Exogenous corticosteroids and dog behaviour

Notari, Lorella (2016) Exogenous corticosteroids and dog behaviour. PhD thesis, University of Lincoln.

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Item Type:Thesis (PhD)
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Arousal and distress are considered important factors when dogs show problematic
behaviours and the crucial role of hormones and neurotransmitters involved in stress
responses is widely recognized.
Corticosteroids are important players in stress responses and, along with other hormones
and neurotransmitters, contribute to the onset of both physiological and behavioural
changes that can be either normal and adaptive or excessive and maladaptive
depending on several factors. A literature review revealed that exogenous corticosteroids
have been reported to change behaviour in human beings and laboratory animals
but no data were available as far as similar e�ffects in dogs.
The aim of this research was to identify possible behavioural changes in dogs treated
with corticosteroids. In the fi�rst study, the perception of behavioural changes in dogs
during corticosteroid therapy was investigated through semi-structured open interviews
of the owners of 31 dogs of di�fferent breeds, genders, and ages. All dogs had
received corticosteroid therapies in the past six months. Owners were asked to describe
their dog's behaviours both on and o� corticosteroid therapy.
Eleven owners reported behavioural changes in their dogs; nine dogs were reported
to show more than one behavioural change. Six dogs reportedly showed nervousness
and/or restlessness, three showed an increase in startle responses, three showed food
guarding, two showed a decrease in their activity level, three showed an increase in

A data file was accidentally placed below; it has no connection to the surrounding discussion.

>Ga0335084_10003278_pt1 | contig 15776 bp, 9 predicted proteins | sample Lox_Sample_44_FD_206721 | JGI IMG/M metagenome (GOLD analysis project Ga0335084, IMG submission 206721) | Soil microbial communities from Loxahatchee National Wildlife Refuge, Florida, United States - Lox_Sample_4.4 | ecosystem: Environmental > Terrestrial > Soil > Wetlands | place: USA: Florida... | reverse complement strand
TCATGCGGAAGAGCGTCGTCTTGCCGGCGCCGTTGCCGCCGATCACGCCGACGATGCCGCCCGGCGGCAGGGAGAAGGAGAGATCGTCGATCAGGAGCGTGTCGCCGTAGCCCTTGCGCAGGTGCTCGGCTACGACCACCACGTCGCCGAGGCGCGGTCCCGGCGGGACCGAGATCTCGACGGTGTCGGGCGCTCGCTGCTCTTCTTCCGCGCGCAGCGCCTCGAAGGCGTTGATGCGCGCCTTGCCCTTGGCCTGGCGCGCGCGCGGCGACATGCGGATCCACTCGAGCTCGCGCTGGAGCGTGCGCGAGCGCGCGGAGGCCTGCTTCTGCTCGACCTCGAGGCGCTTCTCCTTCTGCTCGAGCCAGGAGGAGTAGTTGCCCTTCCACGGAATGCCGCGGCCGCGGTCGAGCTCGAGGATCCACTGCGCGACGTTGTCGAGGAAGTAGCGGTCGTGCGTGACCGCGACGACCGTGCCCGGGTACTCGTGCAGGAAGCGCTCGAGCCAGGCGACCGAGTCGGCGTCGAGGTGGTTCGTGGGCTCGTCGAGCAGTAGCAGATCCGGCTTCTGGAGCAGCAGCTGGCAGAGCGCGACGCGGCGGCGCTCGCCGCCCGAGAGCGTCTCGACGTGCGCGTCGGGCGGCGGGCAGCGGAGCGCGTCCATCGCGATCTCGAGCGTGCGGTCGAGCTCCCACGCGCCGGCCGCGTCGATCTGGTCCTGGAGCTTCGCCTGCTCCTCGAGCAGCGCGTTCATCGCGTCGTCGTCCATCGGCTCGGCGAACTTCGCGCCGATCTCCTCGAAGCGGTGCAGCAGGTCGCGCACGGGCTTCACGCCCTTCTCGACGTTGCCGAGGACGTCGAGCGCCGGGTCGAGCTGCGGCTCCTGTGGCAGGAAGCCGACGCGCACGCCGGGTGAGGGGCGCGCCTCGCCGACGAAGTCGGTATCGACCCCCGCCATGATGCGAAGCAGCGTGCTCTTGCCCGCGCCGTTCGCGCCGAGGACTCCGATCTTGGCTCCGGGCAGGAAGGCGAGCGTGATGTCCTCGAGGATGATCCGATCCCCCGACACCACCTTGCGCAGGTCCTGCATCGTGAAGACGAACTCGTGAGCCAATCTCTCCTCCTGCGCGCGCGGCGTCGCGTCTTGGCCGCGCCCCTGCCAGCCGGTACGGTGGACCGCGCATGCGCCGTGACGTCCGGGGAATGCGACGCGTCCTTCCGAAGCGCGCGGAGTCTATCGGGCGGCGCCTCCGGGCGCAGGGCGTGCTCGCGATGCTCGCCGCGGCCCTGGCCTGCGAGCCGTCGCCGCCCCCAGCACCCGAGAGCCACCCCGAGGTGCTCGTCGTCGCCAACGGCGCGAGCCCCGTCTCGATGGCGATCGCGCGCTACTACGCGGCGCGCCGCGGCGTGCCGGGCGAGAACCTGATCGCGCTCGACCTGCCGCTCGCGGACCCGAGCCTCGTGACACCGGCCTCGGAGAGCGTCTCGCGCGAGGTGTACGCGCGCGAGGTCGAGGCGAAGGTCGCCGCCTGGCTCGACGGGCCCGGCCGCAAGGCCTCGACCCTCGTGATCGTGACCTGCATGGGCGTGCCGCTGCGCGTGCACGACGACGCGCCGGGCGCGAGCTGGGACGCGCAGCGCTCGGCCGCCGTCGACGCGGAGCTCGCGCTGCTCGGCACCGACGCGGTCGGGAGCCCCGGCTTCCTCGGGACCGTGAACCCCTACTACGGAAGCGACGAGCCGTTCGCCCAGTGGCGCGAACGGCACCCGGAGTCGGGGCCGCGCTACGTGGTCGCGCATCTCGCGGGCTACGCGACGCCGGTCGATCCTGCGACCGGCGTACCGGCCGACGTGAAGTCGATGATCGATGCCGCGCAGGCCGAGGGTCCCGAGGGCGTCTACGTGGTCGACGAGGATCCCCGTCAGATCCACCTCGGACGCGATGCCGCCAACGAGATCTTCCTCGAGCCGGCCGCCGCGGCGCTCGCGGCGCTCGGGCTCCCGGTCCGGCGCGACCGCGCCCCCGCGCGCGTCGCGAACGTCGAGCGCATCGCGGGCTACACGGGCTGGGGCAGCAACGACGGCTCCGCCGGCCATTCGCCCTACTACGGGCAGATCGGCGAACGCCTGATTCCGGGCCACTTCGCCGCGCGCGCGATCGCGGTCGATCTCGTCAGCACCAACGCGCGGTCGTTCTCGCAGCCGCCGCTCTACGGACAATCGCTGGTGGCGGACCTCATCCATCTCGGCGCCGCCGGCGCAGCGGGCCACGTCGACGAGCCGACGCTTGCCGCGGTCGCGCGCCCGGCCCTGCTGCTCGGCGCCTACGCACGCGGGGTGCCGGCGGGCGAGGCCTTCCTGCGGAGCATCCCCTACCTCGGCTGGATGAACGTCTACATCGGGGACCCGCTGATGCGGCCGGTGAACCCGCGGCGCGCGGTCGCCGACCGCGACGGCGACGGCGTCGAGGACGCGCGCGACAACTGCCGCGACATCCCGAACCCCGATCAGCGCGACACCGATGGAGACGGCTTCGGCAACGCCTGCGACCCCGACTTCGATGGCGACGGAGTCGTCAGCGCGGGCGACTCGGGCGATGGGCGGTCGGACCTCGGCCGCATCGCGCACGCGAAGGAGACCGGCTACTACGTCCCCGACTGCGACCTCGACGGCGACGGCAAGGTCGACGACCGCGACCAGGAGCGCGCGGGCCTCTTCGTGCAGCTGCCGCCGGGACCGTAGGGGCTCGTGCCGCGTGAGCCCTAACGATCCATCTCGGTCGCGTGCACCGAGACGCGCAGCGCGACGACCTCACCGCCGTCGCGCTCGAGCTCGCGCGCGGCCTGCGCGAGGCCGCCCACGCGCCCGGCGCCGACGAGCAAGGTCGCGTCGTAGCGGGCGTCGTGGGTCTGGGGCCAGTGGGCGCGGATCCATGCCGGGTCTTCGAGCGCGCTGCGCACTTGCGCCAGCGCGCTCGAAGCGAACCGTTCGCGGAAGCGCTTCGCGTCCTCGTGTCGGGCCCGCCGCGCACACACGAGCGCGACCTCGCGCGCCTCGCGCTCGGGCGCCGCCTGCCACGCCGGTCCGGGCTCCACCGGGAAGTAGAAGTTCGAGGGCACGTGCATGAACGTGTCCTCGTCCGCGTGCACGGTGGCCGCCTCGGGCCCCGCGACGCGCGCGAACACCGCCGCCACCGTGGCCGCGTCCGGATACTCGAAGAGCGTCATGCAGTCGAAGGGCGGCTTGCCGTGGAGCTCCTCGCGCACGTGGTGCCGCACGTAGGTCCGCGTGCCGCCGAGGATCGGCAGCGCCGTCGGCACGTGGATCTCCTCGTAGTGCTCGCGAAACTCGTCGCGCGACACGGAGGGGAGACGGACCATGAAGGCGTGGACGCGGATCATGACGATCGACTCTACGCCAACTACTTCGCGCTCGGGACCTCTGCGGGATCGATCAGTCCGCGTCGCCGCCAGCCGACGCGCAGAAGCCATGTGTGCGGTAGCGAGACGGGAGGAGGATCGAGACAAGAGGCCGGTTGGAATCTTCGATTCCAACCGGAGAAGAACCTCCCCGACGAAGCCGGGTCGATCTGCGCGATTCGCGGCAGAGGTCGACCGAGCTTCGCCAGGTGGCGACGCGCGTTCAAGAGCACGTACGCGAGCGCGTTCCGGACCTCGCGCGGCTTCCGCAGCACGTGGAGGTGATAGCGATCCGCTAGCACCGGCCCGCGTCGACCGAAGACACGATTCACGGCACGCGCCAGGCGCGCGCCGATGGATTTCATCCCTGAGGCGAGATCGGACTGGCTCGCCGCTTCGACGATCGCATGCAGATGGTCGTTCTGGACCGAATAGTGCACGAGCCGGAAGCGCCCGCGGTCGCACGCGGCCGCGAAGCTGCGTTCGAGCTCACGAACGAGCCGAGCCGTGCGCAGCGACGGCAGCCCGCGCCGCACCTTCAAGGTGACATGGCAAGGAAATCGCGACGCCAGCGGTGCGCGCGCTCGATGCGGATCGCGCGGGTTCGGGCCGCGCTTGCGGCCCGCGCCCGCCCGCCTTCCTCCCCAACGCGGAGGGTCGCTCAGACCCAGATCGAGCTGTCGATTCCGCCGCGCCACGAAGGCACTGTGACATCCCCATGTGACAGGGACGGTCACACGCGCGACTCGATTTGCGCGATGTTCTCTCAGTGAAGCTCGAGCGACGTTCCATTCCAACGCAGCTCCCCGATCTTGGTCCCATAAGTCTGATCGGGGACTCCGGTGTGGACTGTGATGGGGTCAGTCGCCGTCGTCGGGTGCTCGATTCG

avoidance responses, four showed irritable aggression, and two dogs increased barking.
Semi-structured interviews can be useful preliminary tools for the identifi�cation
of areas of future investigation, and the outcomes of the interviews were then used
to investigate more rigorously the possible relationship between these signs and corticosteroid
use in dogs.
In the second study 99 dog owners were asked to complete a 12 item questionnaire,
developed following the results of the previous survey. Owners were asked to evaluate their dogs' behaviour on and off� therapy, using a seven point scale. A sample
of owners whose dogs were receiving treatment for dermatological, orthopaedic or
other conditions completed the survey. The survey was completed by 44 dog owners
with animals receiving treatment with a range of corticosteroid preparations (mainly
prednisolone and methylprednisolone) and 54 dog owners with dogs receiving treatment
with other drugs, mainly antibiotics and non-steroidal anti-infl�ammatory drugs.
Dogs under corticosteroid treatment were reported to be signifi�cantly less playful,
more nervous/restless, more fearful/less confi�dent, more aggressive in the presence of
food, more prone to barking, more prone to startle, more prone to reacting aggressively
when disturbed, and more prone to avoiding people or unusual situations. The
last part of this study involved behavioural tests of dogs.
Eleven �treatment� dogs were then tested twice: before and during corticosteroid
treatment with either methyl-prednisolone or prednisolone to assess their sensitivity
to a potentially aversive stimulus. Eleven control dogs, not receiving corticosteroid
therapy, were also tested at the same time intervals in the same environment. Dogs
were exposed to a brief dog growl while they explored some bowls containing food
and their behaviour was video recorded. Treatment dogs investigated the area for
signi�ficantly less time and ate signi�cantly less food in the second test trial when on
corticosteroid compared to control dogs.
In �final study, exploring relationships between corticosteroid therapy and dogs with
behaviour problems, a review of the caseload of the author of 345 dogs reported for
behaviour and management problems was analyzed. It was found that 16 % of them
had a history of previous treatments with corticosteroids.
Previous treatment with corticosteroid was found to be signi�ficantly associated with
negative aff�ective states.
These results support earlier preliminary �findings concerning possible adverse behavioural
side e�ffects following the use of corticosteroids in dogs, and the possible need
for concomitant behavioural advice when these drugs are used in general veterinary

Keywords:Animal behaviour
Subjects:D Veterinary Sciences, Agriculture and related subjects > D300 Animal Science
Divisions:College of Science > School of Life Sciences
ID Code:23697
Deposited On:10 Aug 2016 13:46

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